Archive for April 2018

A Free Alternative to Microsoft Office

A Free Alternative to Microsoft Office

When buying a new computer or even reinstalling Windows on an existing computer, many people do not realise that there is no way to reliably transfer a program from one computer to another. That is fine so long as you don’t need to reinstall a program, but there are no guarantees that you will never need to replace your hard drive, or have to reinstall Windows due to a virus infection or some other cause of data corruption, so you may have to reinstall software.

In the past week alone we have had to repair a local PC in Broughton Astley due to a power surge that corrupted the computer file system and also had to reinstall Windows on a local laptop in Hinckley that had a failed hard drive that needed replacing.

Also when we deliver a new computer, we often see a frown on customer’s faces when they try to remember where they put those program installation disks from years ago.

Many times you can just download new device driver software, but when it comes to something like Microsoft Office, it’s a whole new ballgame. All those documents, spreadsheets, etc. need a program to open them and if you don’t have one, you can have a real problem.

If you have found the installation disk, great. If you just have a card with an activation code, you may be able to download the Office software again, depending on the version of Office that you have. Similarly if you bought a download installation package, you may be able to download it again.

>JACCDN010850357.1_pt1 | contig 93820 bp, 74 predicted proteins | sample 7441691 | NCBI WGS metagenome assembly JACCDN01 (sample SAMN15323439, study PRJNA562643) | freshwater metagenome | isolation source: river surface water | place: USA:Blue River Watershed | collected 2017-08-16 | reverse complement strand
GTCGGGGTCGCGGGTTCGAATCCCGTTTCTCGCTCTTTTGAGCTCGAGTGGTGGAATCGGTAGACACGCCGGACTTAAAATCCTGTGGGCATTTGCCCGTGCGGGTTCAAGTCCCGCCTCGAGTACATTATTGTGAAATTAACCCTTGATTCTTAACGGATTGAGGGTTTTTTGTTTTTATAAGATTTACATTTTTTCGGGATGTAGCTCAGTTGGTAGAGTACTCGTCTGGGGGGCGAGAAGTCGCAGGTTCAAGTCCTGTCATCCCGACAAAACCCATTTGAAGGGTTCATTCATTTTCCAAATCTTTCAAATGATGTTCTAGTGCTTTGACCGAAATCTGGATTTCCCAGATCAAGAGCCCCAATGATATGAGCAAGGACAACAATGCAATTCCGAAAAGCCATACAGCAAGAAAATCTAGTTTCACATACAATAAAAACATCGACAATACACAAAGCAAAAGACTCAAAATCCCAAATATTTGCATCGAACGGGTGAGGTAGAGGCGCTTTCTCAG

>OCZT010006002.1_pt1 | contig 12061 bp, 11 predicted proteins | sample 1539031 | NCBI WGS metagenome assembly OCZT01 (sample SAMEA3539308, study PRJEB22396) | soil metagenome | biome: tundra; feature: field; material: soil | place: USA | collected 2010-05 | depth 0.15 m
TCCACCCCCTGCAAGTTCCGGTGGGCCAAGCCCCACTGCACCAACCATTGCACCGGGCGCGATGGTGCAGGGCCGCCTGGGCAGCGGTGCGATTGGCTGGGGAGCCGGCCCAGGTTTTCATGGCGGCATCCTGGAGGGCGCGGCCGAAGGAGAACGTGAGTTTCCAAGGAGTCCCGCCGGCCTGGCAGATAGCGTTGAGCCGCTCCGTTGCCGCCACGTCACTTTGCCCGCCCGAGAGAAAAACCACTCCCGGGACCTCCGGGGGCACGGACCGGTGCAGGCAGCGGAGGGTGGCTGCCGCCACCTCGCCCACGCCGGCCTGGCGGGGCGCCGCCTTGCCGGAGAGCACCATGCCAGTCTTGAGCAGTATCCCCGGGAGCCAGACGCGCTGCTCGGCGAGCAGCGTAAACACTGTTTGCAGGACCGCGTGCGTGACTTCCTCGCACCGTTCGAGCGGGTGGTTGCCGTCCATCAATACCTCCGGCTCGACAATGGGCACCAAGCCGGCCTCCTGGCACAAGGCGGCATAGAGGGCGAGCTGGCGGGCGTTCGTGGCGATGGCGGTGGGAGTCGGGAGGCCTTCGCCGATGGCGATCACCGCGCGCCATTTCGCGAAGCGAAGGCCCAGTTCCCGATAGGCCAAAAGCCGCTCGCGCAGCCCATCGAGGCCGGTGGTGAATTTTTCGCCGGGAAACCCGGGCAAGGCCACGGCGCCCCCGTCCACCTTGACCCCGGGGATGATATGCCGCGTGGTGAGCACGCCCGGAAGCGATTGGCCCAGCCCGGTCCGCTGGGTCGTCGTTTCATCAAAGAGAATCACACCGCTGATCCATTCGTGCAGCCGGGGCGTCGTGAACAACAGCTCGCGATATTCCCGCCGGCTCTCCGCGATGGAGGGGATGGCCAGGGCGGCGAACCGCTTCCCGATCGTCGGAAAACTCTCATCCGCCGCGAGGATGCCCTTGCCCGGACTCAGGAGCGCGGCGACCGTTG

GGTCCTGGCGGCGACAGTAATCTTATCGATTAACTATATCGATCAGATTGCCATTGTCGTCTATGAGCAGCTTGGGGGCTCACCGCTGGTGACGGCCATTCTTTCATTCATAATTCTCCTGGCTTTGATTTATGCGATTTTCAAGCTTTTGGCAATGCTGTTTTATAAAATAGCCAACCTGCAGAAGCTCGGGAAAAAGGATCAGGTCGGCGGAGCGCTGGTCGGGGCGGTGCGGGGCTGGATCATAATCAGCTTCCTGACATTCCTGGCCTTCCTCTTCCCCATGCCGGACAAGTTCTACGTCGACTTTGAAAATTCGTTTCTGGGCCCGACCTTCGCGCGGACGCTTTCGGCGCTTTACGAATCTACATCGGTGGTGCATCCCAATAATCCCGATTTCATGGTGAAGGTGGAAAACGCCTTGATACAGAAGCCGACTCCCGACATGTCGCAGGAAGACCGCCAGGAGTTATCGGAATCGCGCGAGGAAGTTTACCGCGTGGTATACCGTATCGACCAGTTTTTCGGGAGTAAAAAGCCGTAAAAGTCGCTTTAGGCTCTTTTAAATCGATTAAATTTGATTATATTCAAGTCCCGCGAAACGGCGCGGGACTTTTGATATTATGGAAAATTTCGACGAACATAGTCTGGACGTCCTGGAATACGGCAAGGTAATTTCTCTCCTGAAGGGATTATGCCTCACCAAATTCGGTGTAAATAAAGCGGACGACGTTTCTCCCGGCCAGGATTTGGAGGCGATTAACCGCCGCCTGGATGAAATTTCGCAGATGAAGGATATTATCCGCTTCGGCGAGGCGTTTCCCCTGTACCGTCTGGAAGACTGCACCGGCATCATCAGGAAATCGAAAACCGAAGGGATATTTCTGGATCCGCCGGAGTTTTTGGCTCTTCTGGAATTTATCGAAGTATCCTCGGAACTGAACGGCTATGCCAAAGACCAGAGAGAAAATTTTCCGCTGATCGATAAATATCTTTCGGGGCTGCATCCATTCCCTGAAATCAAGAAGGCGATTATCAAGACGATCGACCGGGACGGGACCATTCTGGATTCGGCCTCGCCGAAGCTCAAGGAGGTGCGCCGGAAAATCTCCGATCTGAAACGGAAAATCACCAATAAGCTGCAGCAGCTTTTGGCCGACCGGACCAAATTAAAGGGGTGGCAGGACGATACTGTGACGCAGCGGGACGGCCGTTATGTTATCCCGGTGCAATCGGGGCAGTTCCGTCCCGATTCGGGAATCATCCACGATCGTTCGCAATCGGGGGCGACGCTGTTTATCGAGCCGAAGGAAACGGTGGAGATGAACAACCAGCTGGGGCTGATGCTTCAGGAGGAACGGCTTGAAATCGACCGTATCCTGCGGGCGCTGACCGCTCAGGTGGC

But if you do not have the original Office installation disk or installation package, what are your options? Microsoft no longer supply CDs of their software and similarly you can no longer buy individual Office programs such as Outlook or Word. Essentially you have two choices – you either buy an expensive download or rent the Office software on an annual basis.

The Free Office Alternative

There is however a free alternative to Microsoft Office, called Libre Office.

This is an alternative Office suite that is compatible with Word documents, Excel spreadsheets, Powerpoint files and more, and it is free because it is Open Source software. So you can carry on using the files that you already have, without having to buy another copy of Office.

Libre Office is not just for use in the Home, we know of small businesses that choose to use it for general office tasks too. It is reliable and is compatible to a high degree.

Unfortunately, this free software does not provide an alternative to the Outlook email program.

Be careful what you download

If you want to get the Libre Office download, you can get the software from their website at https://www.libreoffice.org/.

If not going straight to the website to get the download, be very careful where you download it from as there are websites out there that try to get you to download it from them, but it is not the genuine article and may even contain malware.

Why not try it out? You may find that you can save yourself some money!

If you need help in transferring your data or installing software, give us a call on 01455 209505.

Upgrading your Computer instead of Buying

Upgrading your computer

Computer technology is always getting updated and after a while the next “latest and greatest” piece of kit comes out. But do you need to keep buying that “latest and greatest”, after all most computers get slower the older they are?

Actually you don’t. Depending on how old your computer or laptop is, there are things that can be done to try to speed things up and help you to put off having to buy another machine.

Regular computer maintenance